Alan Cash: Well we had a weird thing happen. You know one of the benefits of getting a new compound out there, in to the marketplace is you get feedback and we got feedback from all sorts of people. All of a sudden I get this large order and I'm like, "Huh, that's odd." It was from Kansas. So I called up the person and said, "Why you ordering so much of this compound?" And they said, "You know I'm a University professor." I said, "Oh okay you’re going to study it. That's great! Hey I'll give it to you for free. I'll underwrite that research. You know what the heck." And they said, "No, no. It's for me." And I'm like, "Well okay. You know what's up there?" And they said, "I've Parkinson's disease." And I'm like, "Yeah, so?" And they said, "Well my neurologist recommended that I take this." I said, "Well what were the effects?" And she said, "Well I was in a wheelchair. I couldn't stand for more than 2.3 seconds. I couldn't comb my hair. I had trouble buttoning buttons. But you know the thing that bothers me the most is I can't type, because I can't type up my research." And I said, "Well is it helping at all?" And she goes, "Yeah, yeah. It's helping a lot." I said, "Well let me send you a survey and you can try to define how much it's helped you." There are these surveys you can take, it's called a PDQ 39 form which looks at Parkinson's disease quality of life. There are 39 questions. It's things like, can you tie your shoes? How do you feel today? You know gives a scale of 0 to 5, it's been shown to be statistically significant as far as defining how you're doing in Parkinson's disease. So you know I said, "Try to do one that was before and then give me one that's now." And so she did that and sent it back and I called her back and I said, "You've had a 90% remission in Parkinson's disease. I've looked through the literature, that doesn't happen." And she said, "Yeah and not only that I've cut my dopamine dose in half." What was interesting though is she was a professor of pharmacology and so based on that the University of Kansas said, "We're going to do a clinical trial." So they put oxaloacetate in clinical trial for Parkinson's disease and there was a 2 year trial, it's just finishing up now. It's double-blinded placebo controlled, so I have no idea whether it worked or not. You know we had some very smart people like Russell Swerdlow over at U Kansas who is like, "Mr. Mitochondria." Guy's just brilliant. And he started looking at the oxaloacetate and what it does to the brain. What he saw, and this was just published in the journal Human Molecular Genetics, which is an Oxford journal. Well I'll just read you the title of the article, this was published in July 2014 so this is pretty new information - "Oxaloacetate activates brain mitochondrial biogenesis enhances the insulin pathways, reduces inflammation and stimulates neurogenesis.”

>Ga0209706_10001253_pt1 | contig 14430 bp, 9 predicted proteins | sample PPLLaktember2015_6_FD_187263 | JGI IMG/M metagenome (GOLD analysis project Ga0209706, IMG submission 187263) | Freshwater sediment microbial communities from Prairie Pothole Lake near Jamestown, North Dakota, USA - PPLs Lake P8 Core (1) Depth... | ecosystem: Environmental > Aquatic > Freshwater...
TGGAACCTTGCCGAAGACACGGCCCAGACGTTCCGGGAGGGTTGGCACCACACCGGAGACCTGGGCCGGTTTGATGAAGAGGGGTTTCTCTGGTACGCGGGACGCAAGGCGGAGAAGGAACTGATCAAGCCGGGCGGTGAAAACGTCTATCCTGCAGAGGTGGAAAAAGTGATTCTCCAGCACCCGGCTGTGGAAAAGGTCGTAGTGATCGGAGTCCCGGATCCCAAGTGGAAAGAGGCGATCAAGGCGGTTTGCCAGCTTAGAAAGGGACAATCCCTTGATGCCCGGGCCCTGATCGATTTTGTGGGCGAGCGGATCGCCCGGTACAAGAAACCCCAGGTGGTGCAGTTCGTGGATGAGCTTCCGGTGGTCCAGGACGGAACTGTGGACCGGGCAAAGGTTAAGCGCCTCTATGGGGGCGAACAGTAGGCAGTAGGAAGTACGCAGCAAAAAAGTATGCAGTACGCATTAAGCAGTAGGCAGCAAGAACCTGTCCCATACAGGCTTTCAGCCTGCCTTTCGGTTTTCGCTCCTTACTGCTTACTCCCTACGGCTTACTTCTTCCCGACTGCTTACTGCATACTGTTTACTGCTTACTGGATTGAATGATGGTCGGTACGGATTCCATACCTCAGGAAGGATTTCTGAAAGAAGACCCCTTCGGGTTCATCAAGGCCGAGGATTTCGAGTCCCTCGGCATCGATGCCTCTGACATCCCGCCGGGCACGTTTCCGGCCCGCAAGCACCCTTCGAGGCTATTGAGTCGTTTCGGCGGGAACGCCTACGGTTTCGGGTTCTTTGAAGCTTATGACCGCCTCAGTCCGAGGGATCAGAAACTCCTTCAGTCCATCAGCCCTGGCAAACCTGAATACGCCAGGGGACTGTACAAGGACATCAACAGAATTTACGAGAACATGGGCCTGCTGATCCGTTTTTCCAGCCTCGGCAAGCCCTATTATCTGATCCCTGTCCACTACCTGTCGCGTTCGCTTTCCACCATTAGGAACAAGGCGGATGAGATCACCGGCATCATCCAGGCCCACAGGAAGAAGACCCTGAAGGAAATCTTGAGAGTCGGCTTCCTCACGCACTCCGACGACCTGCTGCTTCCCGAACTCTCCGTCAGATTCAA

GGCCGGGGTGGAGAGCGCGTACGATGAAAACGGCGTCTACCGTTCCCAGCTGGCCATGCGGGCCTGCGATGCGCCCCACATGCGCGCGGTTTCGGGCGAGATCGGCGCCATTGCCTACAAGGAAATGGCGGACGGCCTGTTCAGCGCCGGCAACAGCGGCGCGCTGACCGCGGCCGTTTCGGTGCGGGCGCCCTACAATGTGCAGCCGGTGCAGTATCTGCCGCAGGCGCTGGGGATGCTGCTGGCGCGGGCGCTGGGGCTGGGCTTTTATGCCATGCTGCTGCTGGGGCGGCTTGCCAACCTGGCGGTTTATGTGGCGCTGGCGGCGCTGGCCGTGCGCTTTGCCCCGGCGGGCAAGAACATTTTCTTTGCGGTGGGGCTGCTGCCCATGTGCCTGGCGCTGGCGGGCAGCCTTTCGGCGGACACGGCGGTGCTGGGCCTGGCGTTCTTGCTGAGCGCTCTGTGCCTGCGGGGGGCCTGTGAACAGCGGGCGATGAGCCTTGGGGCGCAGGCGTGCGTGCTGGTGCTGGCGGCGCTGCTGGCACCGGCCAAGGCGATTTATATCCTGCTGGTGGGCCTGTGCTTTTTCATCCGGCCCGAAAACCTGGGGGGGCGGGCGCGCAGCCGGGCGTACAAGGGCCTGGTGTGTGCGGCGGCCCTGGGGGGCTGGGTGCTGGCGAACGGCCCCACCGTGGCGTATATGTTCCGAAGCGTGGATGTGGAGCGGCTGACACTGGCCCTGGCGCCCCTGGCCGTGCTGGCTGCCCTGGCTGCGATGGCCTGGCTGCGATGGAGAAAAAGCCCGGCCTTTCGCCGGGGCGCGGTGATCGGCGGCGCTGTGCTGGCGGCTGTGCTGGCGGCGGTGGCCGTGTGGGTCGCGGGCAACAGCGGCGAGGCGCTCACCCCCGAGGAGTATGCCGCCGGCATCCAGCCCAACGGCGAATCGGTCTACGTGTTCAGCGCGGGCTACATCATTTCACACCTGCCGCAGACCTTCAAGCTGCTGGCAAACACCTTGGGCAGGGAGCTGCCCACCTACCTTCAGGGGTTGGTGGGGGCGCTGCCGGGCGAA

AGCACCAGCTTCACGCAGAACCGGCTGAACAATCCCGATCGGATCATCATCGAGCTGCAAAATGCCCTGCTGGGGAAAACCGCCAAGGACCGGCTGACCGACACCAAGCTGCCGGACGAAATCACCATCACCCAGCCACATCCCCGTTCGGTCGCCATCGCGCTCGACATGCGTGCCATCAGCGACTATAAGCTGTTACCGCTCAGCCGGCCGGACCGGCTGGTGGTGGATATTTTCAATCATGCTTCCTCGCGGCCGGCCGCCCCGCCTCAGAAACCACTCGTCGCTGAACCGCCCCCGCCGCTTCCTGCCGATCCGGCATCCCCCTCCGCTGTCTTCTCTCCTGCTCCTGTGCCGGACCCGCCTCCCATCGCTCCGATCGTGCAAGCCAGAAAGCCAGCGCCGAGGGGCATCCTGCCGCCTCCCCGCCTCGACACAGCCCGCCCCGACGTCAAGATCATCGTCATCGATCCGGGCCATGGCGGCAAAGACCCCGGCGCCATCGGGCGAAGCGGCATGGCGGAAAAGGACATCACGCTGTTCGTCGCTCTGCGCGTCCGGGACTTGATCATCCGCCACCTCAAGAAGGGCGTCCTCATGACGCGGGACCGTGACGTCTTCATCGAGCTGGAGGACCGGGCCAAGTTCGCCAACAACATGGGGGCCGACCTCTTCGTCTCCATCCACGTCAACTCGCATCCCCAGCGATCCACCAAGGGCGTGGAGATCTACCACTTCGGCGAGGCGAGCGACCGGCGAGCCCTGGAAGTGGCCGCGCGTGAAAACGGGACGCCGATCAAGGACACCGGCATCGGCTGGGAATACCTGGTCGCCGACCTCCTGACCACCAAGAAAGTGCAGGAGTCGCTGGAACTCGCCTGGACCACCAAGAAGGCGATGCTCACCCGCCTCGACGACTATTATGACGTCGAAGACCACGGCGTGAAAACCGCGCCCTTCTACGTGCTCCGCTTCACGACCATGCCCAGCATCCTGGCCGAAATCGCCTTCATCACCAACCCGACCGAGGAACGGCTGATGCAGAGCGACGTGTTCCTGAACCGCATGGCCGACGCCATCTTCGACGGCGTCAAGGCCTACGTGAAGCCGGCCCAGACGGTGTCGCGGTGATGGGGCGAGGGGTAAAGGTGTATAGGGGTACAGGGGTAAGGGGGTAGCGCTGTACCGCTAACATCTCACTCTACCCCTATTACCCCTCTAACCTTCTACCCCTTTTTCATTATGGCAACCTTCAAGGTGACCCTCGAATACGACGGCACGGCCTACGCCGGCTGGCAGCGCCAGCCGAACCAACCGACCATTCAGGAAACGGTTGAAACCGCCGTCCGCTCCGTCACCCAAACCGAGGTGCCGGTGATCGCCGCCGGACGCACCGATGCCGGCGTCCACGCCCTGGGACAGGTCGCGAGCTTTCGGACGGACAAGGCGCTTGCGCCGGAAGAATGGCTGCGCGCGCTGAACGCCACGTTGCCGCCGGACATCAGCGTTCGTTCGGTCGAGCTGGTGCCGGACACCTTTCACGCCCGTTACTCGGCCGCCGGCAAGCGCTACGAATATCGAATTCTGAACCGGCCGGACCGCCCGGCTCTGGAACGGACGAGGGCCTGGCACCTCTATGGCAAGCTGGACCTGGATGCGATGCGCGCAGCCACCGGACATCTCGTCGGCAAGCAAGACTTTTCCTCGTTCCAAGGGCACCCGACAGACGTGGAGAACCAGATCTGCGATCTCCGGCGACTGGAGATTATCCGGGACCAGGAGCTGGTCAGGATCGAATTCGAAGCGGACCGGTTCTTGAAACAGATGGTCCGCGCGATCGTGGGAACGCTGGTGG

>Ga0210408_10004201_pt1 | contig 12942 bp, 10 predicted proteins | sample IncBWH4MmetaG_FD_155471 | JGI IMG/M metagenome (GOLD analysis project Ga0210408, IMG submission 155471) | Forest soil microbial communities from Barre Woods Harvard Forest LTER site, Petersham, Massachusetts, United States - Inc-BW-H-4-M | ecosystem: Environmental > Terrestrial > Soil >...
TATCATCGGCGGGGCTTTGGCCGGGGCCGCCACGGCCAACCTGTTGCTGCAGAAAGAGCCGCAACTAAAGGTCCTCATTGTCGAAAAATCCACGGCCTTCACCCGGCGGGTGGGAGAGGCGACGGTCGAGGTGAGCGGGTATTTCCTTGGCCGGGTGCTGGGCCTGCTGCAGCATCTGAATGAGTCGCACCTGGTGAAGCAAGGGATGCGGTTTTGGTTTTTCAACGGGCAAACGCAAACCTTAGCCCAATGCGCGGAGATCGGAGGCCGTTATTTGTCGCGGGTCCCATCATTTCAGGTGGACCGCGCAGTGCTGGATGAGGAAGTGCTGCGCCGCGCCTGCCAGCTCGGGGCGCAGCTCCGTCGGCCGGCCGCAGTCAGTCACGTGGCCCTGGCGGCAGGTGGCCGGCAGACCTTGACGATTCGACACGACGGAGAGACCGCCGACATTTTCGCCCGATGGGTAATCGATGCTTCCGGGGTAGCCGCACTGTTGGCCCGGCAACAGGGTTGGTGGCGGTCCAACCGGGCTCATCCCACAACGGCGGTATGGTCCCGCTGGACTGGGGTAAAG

Jesse: Them's fighting words.
Alan Cash: And what's interesting is this ties in very much with another study that we did, that was done at the Pennington Institute which is in Louisiana, and this was done under a 2 year grant from the Alzheimer's Association. And we took mice, what we call Alzheimer model mice. So these mice get a lot of tangles in their brain very early on and you can see the effect of that when they are put in a water maze. Because mice don't like to be in the water so they run around until they can try to get to a platform that gets them out of the water. It's not water-boarding it's water-mazing, it's a lot nicer. What we saw in that is that the mice that were fed oxaloacetate had a 50% increase in short-term memory and a corresponding decrease in hippocampal plaque density in the brain. So we thought that was pretty impressive.
Jesse: Well any final thoughts you'd like to leave people with?
Alan Cash: Yeah, I would like to talk about a new product that we have on the marketplace. The FDA has given us an orphan drug designation for brain cancer. Because when we add oxaloacetate standard chemotherapy it increases survival by 237% and in 30% of those animals that was done in that test we couldn't find the cancer afterwords. This is human glioblastoma tissue that's implanted in to animals. And so FDA thought that was pretty amazing and gave us an orphan drug designation. That doesn't mean that this is a drug, it's a medical food - it's called CRONaxal and thats www.cronaxal.com. So if you know of someone with a brain tumor you may want to just let them know about this because in our first 17 people that have MRI data on, we were able to stop the growth of these very aggressive tumors in 88% of them.
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Introduction to Alan Cash and CRON (Calorie Restriction with Optimal Nutrition)
This Week in Neuroscience: High-Fat Diet Postpones Brain Aging In Mice
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Intro to benaGenea and Terra Biological
What is caloric restriction?
Unexpected effects on energy levels, and changes in gene expression
Energy pathways, the Krebs cycle, and oxaloacetate
Type 2 diabetes and bringing oxaloacetate to the market
Oxaloacetate levels contained in benaGene versus in a standard diet
Patient-Inspired Parkinson's trial
Oxaloacetate study: effects on brain mitochondrial biogenesis, insulin pathways, inflammation, neurogenesis, sort-term memory, and hippocampal plaque density
CRONaxal: Oxaloacetate treatment for brain cancer
Ruthless Listener-Retention Gimmick: Mind-Blowing Robot Conjures Ghosts In The Lab